Smart Mirror complete walkthrough

Required Equipment:

Step 1: Setting up the Pi


The Raspberry Pi came with instructions on getting it up and running but to install the Meteor Platform I used for creating the app I had to follow this guide. Most other smart mirror tutorials don’t use Meteor so don’t have this step.


You need this web browser because it is easy to get it set up in “kiosk” (full screen) mode. It’s also useful since it has a javascript console so that made it easy to add documents into the Mongo DB. The link above was the best way I could find to get it installed. Next I needed to get Chromium to launch in kiosk mode when the Raspberry Pi boots up (without the spaces, wordpress won’t let me post that string of text for some reason):


sudo nano / etc / xdg / lxsession /  LXDE-pi / autostart


Disable the screen saver by commenting out the following line:

#screensaver -no-splash

Then add the following line to the end of the file:

@xset s off @xset -dpms @xset s noblank / usr / bin / chromium --noerrdialogs --kiosk --incognito "http://localhost:3000"

To get rid of the mouse cursor:

 sudo apt-get install unclutter

Rotating the display:

 sudo nano / boot / config.txt

At the bottom of this file add:


Where X is: 0, 1, 2, 3 corresponding to no rotation, 90 degrees, 180 degrees, 270 degrees of rotation.

Step 2: The application

The code for my application was based on the code from github user lambtron. The biggest change I made was to add the random compliment at the bottom of the mirror. The javascript to do this:

if (Meteor.isClient){
   var ONE_MIN = 1 * 60 * 1000;
   var chooseRandom = function() {
   var compliments = Compliments.find().fetch();
   var randomComp = Random.choice(compliments);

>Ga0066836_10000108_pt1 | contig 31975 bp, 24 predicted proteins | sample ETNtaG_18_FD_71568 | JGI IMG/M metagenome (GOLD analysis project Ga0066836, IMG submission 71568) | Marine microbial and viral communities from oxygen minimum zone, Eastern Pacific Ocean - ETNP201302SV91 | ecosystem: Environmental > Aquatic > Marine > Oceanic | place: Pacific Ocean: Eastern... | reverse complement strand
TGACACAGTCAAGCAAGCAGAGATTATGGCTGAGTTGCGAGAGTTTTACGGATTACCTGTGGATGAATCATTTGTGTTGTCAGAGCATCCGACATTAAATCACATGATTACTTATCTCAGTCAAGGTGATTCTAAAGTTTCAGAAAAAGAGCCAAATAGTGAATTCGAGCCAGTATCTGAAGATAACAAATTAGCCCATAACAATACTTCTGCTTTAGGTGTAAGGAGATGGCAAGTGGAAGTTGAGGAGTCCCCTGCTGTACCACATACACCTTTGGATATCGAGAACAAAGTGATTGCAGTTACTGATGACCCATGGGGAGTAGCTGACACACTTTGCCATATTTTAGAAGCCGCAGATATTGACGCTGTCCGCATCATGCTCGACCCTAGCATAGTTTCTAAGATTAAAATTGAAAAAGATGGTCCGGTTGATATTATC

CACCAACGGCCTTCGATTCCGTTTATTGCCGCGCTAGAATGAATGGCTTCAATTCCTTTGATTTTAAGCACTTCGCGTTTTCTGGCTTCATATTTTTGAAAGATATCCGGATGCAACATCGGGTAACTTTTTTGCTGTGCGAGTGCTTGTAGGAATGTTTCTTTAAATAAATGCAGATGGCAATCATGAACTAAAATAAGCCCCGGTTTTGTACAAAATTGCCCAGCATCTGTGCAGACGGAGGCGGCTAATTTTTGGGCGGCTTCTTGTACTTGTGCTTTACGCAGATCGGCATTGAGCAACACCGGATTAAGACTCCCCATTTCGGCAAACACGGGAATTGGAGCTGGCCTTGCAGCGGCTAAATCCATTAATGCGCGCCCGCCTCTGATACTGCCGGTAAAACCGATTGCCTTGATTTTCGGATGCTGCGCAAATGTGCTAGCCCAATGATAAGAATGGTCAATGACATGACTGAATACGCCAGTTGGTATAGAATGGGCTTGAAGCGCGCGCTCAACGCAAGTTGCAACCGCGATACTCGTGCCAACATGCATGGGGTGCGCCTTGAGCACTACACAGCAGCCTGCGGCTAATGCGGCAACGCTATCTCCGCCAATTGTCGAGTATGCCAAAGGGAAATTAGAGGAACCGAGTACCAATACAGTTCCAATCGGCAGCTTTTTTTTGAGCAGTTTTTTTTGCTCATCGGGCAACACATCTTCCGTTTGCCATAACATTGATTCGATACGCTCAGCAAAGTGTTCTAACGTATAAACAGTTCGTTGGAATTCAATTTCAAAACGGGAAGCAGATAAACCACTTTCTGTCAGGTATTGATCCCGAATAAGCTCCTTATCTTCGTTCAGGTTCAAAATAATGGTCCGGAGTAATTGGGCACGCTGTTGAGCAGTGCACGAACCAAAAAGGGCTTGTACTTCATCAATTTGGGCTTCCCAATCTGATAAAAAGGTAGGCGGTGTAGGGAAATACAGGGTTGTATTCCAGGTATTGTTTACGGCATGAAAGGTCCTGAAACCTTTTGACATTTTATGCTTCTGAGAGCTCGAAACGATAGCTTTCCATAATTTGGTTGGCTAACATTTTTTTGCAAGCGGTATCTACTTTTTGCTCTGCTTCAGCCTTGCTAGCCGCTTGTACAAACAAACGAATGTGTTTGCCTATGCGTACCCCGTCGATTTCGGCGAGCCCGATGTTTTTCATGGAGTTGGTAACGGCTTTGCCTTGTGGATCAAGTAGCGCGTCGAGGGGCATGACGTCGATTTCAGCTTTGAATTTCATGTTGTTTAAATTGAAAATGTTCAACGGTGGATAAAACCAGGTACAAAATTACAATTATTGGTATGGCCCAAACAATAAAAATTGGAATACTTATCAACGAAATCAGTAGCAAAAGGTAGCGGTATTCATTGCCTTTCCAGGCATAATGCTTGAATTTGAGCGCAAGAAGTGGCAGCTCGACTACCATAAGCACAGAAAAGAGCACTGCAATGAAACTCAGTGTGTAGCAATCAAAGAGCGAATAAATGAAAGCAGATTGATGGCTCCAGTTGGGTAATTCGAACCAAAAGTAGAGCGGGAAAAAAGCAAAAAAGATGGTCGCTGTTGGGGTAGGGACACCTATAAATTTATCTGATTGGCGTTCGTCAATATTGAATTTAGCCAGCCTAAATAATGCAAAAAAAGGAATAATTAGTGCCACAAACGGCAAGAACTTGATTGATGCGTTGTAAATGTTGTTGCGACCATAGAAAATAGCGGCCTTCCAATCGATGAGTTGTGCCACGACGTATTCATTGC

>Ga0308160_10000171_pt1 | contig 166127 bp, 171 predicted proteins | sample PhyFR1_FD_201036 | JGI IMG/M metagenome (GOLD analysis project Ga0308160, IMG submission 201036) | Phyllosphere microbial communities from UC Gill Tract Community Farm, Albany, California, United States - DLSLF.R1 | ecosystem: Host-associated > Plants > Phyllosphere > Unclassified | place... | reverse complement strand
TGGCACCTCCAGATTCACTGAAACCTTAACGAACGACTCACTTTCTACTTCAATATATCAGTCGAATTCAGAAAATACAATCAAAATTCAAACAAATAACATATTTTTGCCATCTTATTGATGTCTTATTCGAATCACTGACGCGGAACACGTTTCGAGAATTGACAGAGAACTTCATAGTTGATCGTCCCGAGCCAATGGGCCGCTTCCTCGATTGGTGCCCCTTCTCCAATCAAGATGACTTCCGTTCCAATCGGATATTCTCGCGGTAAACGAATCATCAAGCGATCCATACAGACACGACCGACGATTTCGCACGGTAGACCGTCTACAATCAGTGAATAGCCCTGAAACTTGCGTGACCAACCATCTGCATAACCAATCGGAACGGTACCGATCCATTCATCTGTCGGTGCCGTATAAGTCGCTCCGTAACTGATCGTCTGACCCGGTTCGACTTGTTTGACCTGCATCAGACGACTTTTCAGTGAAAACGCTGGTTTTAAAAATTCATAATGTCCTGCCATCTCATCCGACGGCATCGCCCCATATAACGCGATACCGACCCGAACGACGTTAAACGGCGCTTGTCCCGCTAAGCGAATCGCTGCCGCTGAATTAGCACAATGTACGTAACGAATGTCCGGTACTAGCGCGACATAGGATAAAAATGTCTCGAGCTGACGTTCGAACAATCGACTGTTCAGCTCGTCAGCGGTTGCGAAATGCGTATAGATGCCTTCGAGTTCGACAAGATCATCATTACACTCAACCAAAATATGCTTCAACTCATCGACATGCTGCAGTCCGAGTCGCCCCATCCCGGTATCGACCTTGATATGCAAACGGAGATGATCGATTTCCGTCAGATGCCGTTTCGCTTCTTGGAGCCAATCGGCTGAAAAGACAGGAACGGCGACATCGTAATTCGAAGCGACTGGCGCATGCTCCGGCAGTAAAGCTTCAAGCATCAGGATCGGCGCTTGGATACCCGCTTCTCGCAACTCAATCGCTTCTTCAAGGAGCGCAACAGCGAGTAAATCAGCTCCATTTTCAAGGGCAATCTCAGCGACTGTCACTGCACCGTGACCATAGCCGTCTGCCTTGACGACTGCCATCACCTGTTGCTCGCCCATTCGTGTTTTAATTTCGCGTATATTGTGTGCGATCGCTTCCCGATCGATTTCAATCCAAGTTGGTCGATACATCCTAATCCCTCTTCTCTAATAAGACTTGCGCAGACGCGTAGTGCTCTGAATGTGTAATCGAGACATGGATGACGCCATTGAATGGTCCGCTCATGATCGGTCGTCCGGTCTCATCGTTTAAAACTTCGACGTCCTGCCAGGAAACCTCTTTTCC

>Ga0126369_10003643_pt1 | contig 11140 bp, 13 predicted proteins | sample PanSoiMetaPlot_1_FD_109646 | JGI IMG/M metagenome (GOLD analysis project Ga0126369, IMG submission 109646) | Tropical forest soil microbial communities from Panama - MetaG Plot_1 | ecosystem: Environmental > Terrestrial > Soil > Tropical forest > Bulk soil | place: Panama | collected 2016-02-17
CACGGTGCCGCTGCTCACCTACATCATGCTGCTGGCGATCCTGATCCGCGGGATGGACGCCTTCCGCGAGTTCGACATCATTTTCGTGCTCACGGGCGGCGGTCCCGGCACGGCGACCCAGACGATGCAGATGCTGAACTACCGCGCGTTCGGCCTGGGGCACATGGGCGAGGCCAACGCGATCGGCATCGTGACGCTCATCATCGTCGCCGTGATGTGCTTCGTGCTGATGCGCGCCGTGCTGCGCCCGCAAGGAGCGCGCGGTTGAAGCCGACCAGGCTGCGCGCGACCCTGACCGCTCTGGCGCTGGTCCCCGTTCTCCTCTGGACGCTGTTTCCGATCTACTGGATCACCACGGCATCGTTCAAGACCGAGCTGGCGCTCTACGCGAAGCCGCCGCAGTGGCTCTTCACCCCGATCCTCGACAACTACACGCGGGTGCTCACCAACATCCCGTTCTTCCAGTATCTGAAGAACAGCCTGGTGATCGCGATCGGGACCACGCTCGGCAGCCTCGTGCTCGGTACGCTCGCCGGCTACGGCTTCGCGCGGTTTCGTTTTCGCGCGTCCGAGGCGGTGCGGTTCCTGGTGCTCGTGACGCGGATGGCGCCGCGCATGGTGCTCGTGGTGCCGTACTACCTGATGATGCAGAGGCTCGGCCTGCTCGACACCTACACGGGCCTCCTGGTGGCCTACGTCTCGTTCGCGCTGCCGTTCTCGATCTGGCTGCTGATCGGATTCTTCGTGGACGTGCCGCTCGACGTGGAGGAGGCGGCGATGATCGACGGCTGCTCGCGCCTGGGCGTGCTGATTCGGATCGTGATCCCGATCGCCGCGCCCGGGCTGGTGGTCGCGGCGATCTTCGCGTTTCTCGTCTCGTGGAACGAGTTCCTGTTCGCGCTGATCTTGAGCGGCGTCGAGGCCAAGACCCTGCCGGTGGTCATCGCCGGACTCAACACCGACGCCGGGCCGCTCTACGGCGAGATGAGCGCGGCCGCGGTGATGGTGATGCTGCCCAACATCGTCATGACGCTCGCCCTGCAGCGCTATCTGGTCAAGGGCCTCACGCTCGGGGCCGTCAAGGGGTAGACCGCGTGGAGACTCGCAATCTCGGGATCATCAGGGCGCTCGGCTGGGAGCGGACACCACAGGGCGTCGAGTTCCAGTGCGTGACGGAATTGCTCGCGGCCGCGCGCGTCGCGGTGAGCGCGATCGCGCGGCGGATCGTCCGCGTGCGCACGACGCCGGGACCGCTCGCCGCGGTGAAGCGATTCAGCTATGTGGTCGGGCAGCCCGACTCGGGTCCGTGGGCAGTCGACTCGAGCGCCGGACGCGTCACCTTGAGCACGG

Session.set('currentComp', randomComp);
   compliment: function() {
      var c = Compliments.findOne(Session.get('currentComp'));
      return c.text;
Template.compliments.created = function() {
   this.handle = Meteor.setInterval(chooseRandom, ONE_MIN);
Template.compliments.destroyed = function() {

I’ve been running the app locally on the raspberry pi and just pointing the browser to localhost:3000. I can update the app via ssh when I am at home on my local wifi but I don’t seem to be able to ssh to the pi from anywhere else. I’ve also had problems adding content to the database from a command prompt. I can however attach a mouse and keyboard and update the database through a javascript console in the browser.

So far this has been working well but I have since updated the app to include an admin panel and I could move it to a digital ocean droplet for $5/month which would give me better access to the database.

Motion sensor

I purchased a motion sensor from Lee’s Electronics in Vancouver for ~$15.

Connecting the sensor to the Pi was simple enough with some female-to-female connectors. The three wires plug into Pin 2 (5V), Pin 6 (ground) and Pin 7 (GPIO 4). GPIO 4 is then monitored by the Pi to detect motion. I followed an online tutorial for creating a Python script to detect motion and turn on/off the monitor. I made a few modifications to the script for my own purposes:

import sys

import time

import RPi.GPIO as io

import subprocess


SHUTOFF_DELAY = 60 # seconds


def main():

io.setup(PIR_PIN, io.IN)

io.setup(LED_PIN, io.OUT)

turned_off = False

last_motion_time = time.time()

while True:

if io.input(PIR_PIN):

last_motion_time = time.time()


if turned_off:

turned_off = False



if not turned_off and time.time() > (last_motion_time + SHUTOFF_DELAY):

turned_off = True


if not turned_off and time.time() > (last_motion_time + 1):

io.output(LED_PIN, io.HIGH)


def turn_on():“sh /home/pi/mirror/”, shell=True)

def turn_off():“sh /home/pi/mirror/”, shell=True)

if __name__ == ‘__main__’: try: main() except KeyboardInterrupt: